When the Government announced a delay in the revaluation affecting business rates in 2015 many breathed a sigh of relief however, what would have been a headache then, is proving to be a migraine for some small businesses now.
In 2016-17 business rates are estimated to raise £29bn in total – which is around 4.5 per cent of the entire UK tax take. 1.8 million businesses are liable and, from April those with a rateable value of less than £12,000 will be entirely exempt from the tax.
The Federation of Small Businesses (FSB) has joined with 12 other major business groups and 4 professional groups to sign a letter opposing the Government changes. They estimate about 510,000 businesses face rates increases of up to 300 per cent.
Concerns have been raised by some shops and other businesses, particularly in London, that the revaluation will have a crippling effect on them when it comes into force in April. With this in mind, they’re calling for the Government to rethink the changes.
The Treasury has hit back at what it’s calling ‘scaremongering’ with the Chief Secretary David Gauke, insisting that no change or a fall in rates will be seen by the vast majority of businesses. The bill is expected to rise for a quarter of firms. He said:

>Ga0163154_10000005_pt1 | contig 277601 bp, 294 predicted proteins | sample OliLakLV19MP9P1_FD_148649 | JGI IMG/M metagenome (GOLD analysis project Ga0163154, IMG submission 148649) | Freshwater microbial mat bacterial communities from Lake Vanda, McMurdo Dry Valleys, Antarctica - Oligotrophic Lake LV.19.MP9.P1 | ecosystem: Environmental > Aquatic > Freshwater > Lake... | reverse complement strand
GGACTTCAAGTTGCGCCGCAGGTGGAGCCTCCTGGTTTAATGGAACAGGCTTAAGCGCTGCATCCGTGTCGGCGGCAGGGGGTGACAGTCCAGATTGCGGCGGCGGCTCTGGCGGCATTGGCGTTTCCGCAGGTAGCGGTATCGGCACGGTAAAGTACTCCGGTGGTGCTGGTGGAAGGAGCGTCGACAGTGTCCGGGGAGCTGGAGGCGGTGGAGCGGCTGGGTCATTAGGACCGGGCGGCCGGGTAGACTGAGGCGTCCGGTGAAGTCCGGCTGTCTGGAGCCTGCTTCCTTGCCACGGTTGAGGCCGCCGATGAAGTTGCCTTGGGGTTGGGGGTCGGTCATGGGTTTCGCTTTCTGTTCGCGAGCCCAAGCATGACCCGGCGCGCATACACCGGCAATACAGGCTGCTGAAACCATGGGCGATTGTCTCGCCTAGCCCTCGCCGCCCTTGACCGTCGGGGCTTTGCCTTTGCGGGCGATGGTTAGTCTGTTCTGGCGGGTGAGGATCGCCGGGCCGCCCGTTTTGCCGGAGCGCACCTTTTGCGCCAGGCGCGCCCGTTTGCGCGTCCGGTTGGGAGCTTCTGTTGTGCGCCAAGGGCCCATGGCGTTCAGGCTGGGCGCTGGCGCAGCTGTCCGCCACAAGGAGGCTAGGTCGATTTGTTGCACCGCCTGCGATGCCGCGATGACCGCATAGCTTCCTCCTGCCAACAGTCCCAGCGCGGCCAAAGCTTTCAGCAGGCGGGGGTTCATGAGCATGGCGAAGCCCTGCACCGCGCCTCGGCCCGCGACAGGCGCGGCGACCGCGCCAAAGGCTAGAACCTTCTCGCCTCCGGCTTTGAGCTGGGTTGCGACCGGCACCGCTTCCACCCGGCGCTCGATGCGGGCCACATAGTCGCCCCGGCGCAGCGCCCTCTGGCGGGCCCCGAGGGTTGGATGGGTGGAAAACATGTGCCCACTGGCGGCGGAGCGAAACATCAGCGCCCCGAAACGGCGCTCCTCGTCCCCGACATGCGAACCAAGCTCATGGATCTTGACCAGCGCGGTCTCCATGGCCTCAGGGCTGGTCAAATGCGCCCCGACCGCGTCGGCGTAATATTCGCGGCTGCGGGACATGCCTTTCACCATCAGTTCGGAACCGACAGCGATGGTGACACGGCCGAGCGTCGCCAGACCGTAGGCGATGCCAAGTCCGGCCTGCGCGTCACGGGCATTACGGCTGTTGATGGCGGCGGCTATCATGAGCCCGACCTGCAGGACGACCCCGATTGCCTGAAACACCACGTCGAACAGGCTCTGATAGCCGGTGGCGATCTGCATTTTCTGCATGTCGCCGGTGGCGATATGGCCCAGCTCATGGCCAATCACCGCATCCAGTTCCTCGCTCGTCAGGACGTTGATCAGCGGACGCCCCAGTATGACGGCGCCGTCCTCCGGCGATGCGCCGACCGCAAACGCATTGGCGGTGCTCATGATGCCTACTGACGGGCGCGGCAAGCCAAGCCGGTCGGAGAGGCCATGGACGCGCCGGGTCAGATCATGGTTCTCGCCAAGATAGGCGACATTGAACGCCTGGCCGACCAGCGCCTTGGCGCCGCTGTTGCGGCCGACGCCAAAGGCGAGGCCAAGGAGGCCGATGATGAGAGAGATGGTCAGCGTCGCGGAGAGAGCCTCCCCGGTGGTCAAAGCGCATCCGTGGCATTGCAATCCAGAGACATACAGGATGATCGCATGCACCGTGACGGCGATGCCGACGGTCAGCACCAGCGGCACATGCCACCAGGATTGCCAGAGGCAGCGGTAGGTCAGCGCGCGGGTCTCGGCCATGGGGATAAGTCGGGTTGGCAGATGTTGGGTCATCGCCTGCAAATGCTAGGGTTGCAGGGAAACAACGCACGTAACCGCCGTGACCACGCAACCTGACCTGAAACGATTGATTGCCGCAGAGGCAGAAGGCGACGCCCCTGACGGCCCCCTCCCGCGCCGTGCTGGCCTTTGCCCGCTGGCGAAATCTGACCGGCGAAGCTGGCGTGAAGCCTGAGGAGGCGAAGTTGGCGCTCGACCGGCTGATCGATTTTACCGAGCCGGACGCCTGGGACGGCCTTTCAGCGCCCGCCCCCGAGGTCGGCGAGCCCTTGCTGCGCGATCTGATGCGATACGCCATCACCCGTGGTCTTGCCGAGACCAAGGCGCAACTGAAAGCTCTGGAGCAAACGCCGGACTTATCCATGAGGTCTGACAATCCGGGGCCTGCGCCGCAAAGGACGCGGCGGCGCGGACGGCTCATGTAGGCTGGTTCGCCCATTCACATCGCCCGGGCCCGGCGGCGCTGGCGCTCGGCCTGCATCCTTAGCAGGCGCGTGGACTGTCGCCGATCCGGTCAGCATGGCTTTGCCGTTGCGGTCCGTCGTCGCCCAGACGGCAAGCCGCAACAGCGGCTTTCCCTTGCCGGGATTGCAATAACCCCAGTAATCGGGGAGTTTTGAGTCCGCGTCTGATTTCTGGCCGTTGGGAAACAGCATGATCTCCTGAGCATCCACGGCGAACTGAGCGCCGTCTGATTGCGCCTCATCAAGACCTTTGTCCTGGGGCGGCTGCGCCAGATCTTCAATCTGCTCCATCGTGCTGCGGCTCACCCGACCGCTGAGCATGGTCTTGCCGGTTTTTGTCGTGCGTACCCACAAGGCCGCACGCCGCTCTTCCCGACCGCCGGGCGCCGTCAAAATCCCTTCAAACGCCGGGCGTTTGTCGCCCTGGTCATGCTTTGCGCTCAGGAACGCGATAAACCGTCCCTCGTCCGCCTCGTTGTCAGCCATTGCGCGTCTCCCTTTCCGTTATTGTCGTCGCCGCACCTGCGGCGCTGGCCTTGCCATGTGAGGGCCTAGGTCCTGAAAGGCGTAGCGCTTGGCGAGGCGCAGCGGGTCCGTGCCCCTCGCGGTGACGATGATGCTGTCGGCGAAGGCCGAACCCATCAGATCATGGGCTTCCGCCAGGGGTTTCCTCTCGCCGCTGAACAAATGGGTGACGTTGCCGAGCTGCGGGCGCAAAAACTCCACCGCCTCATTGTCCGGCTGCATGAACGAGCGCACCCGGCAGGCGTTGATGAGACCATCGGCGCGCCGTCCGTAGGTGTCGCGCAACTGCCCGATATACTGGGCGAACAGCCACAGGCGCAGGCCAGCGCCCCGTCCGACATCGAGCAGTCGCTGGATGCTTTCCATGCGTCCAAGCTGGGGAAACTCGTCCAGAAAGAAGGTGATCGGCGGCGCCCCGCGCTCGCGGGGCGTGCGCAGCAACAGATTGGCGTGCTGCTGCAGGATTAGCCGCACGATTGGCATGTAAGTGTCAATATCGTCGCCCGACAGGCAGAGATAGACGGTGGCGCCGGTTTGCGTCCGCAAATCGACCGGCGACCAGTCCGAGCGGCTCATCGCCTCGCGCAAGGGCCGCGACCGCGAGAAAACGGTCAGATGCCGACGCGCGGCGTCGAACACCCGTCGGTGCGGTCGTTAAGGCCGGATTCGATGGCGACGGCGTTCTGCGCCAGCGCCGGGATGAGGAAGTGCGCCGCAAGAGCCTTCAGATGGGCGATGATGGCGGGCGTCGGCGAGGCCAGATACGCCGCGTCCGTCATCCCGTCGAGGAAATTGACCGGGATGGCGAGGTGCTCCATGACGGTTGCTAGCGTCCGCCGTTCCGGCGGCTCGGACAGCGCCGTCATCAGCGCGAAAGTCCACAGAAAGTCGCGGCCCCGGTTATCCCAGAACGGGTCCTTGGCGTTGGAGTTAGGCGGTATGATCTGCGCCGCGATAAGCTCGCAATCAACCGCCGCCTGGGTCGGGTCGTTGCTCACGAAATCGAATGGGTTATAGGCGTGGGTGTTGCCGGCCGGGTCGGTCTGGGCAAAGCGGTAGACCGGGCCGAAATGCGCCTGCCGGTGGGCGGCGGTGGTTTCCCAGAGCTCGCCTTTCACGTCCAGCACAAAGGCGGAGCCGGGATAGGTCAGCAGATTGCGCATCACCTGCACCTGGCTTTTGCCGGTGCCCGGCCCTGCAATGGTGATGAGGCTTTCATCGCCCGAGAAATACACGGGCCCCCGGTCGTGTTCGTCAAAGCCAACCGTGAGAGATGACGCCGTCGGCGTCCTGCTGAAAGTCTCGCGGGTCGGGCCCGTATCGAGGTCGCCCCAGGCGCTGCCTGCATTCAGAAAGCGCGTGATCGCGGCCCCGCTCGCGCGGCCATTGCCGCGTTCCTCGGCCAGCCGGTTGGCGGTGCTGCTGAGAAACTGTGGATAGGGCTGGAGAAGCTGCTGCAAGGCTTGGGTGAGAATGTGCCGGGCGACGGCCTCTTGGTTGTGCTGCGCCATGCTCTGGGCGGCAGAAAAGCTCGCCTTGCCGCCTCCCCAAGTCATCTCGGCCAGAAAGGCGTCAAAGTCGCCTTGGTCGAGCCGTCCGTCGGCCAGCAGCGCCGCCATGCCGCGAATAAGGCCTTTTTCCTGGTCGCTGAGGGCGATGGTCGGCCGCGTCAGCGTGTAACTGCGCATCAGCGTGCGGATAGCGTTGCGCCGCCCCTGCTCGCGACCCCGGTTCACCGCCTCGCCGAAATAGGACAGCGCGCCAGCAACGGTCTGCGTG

“The fact is that the generous reliefs we are introducing mean that 600,000 small businesses are paying no business rates at all – something we’re making permanent so they never pay these bills again.”
Why is there particular concern about the impact on small businesses?
Larger companies with premises across the country will see rises and falls in different places which may well offset each other. By contrast, small independent businesses, particularly those in prosperous areas could struggle to cover the hike in business rates. The FSB warned that London was in “serious danger of losing its vital support system of micro and small businesses”. The retail TV celebrity Mary Portas has predicted that a third of independent shops could be killed off by the move paving way for more chains and less independent businesses on our high streets.
Head of Businesscomparison.com, Philip Brennan comments:
“The business rates hike poses a genuine threat to SMEs and, for some, it may prove to be insurmountable. Business rates will have changed significantly over the past seven years particularly in prosperous areas where the value of business properties has drastically increased. It is unfair and unrealistic to expect small business owners to be able to cover massive increases that have built over time. The Government has established a transitional relief system to help businesses affected by the biggest bill changes over the next 5 years. This is a step in the right direction, however it is crucial that this is managed effectively.
“Small business owners face daily challenges of managing cash flow and getting access to finance to sustain and grow their enterprises. Add Brexit into the mix and it is an uncertain time. Small businesses need support and stability in the current climate. The rate hike may prove a tipping point for some. The Government needs keep pushing to make sure that large businesses and online companies, whatever their size, are all paying their fair share in taxes. It is important that all businesses are competing on a fair playing field.”